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« 1981 »

During his second month in office, President Ronald Reagan was shot and wounded as he left the Washington Hilton Hotel after a speaking engagement.

On March 30, 1981, John Warnock Hinckley Jr. fired six times from a group of bystanders, also wounding press secretary James Brady, police officer Thomas K. Delahunty and Secret Service agent Timothy J. McCarthy.

Page 1 of this March 31 edition of the Arkansas Gazette reported that the 70-year-old president had walked into the hospital without assistance. Gazette wire reports assured readers that the president, though his injury was serious, still had his faculties, including his humor. He was quoted as saying to his wife Nancy, as she joined him at the hospital, “Honey, I forgot to duck.”

The next day, the Gazette reported that Reagan felt well enough to sign legislation from his hospital bed.

The March 31 Gazette also reported that Hinckley, who was “sedated and confined in a Marine brig … pending a psychiatric exam,” had a history of run-ins with the law. He had been arrested Oct. 9, 1980, at an airport in Nashville, Tenn., “for trying to board an airline with three handguns and 50 rounds of ammunition in a suitcase.”

On April 1 the Gazette reported that Hinckley, a “reclusive drifter,” had previously undergone psychiatric evaluation, although the severity of his condition hadn’t been apparent at the time. It was reported that Hinckley was obsessed with the movie Taxi Driver and one of its stars, Jodie Foster: “Sources said Hinckley wrote Miss Foster several times in recent months, threatening to kill Mr. Reagan for what he believed was a snub of the actress.”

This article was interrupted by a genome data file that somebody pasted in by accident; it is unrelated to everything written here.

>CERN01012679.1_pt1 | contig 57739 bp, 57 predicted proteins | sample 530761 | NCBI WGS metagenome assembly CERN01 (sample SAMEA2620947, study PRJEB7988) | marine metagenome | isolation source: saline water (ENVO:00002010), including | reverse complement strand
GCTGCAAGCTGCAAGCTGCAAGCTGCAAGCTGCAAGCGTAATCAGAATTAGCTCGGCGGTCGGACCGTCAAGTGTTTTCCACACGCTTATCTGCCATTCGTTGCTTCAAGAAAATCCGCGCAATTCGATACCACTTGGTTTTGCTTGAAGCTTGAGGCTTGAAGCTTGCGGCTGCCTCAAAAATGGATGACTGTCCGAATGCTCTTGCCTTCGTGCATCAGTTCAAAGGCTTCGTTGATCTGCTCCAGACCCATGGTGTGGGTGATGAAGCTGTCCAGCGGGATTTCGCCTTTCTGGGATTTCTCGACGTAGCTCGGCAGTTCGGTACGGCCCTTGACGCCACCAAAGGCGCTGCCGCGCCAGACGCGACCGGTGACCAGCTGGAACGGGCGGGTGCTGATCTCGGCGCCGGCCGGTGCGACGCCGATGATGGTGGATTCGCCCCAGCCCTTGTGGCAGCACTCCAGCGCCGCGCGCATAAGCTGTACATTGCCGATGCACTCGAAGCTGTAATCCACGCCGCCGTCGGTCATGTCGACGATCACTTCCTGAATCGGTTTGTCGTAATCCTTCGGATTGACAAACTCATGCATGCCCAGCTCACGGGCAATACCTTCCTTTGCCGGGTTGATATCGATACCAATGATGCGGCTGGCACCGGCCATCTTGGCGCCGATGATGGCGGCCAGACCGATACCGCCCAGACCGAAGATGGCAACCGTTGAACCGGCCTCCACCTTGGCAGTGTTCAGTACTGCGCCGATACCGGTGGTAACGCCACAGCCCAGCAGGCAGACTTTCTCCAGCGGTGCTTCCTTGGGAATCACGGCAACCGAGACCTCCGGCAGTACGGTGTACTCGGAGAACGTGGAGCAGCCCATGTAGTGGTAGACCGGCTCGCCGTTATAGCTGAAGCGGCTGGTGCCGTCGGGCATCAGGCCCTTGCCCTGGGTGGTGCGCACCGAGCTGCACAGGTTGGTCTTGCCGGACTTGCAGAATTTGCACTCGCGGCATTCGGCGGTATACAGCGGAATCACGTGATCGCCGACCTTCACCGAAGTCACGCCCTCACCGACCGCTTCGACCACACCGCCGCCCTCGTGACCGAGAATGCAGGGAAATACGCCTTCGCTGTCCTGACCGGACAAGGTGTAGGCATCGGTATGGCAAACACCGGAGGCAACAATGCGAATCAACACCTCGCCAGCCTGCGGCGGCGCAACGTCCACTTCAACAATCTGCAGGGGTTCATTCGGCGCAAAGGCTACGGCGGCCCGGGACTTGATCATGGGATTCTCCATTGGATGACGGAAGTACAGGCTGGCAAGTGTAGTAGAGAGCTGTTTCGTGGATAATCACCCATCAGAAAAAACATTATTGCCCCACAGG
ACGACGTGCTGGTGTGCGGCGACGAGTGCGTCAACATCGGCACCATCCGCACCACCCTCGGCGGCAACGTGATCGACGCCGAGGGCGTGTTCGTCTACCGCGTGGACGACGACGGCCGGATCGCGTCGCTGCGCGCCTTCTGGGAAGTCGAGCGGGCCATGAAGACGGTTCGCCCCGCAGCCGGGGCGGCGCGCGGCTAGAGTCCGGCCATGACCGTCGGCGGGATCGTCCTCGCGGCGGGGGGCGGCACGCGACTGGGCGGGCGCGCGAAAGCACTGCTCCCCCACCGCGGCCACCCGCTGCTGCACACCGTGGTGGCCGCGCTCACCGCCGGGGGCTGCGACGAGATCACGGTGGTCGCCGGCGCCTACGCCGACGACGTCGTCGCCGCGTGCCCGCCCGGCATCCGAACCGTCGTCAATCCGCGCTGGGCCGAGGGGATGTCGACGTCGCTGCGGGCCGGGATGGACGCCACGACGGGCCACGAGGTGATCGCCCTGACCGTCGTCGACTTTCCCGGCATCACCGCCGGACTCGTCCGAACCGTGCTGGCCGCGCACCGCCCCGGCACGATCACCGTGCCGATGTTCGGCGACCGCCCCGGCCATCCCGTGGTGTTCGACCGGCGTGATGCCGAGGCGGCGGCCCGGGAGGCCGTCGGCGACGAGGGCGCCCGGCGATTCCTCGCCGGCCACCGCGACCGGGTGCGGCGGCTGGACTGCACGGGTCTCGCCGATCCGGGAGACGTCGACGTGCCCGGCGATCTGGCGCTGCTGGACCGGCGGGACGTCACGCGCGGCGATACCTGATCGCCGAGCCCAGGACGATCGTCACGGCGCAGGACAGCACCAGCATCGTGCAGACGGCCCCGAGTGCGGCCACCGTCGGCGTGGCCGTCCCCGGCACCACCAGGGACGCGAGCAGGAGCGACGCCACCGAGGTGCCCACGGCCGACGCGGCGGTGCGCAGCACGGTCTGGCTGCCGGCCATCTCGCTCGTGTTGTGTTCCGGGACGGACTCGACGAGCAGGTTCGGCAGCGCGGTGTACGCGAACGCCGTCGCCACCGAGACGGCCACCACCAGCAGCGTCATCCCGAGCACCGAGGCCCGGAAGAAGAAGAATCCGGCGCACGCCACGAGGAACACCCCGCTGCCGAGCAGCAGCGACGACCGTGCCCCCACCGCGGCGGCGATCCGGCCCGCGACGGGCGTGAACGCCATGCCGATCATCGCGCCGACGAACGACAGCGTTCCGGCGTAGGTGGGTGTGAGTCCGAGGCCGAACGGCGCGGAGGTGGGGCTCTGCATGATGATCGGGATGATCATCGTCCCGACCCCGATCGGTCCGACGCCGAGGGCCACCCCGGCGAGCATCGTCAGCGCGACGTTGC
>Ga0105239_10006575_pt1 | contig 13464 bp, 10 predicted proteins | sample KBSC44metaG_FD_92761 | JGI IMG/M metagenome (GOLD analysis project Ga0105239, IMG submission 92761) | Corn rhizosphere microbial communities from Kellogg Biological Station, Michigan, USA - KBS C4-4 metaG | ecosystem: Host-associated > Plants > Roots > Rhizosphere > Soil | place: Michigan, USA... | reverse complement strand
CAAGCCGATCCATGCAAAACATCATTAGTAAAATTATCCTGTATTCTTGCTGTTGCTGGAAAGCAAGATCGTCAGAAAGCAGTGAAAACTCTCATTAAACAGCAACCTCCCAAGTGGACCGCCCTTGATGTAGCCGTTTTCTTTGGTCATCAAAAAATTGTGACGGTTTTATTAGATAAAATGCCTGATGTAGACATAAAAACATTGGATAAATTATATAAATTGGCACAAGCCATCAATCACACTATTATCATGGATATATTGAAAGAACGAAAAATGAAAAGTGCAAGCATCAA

According to CNN, Hinckley stalked Foster and “said he was trying to impress her with the Reagan assassination attempt.”

A search of the hotel room Hinckley had stayed in the night before the attempted assassination found photos of Foster and of a gun-toting Lee Harvey Oswald — the assassin of President John F. Kennedy.

In June 1982, Hinckley was found not guilty by reason of insanity.

In the University of Virginia Miller Center’s Ronald Reagan Oral History Project, senior officials from the administration shared their memories of the shooting. Caspar Weinberger, secretary of defense, said Reagan’s recovery was “amazingly quick”: “I thought it would be months or years before he would ever be able to regain his capabilities. It was a matter of weeks.”

Max Friedersdorf, assistant to the president for legislative affairs, said, “Bless his heart, he’d be riding an exercise machine trying to get his strength back. … He had a physique like a 30-year-old muscle builder. … I think his physical condition saved his life. … Incredible constitution. It wasn’t too long before he was back in the office, going about his business. I wouldn’t have believed it if I hadn’t seen it.”

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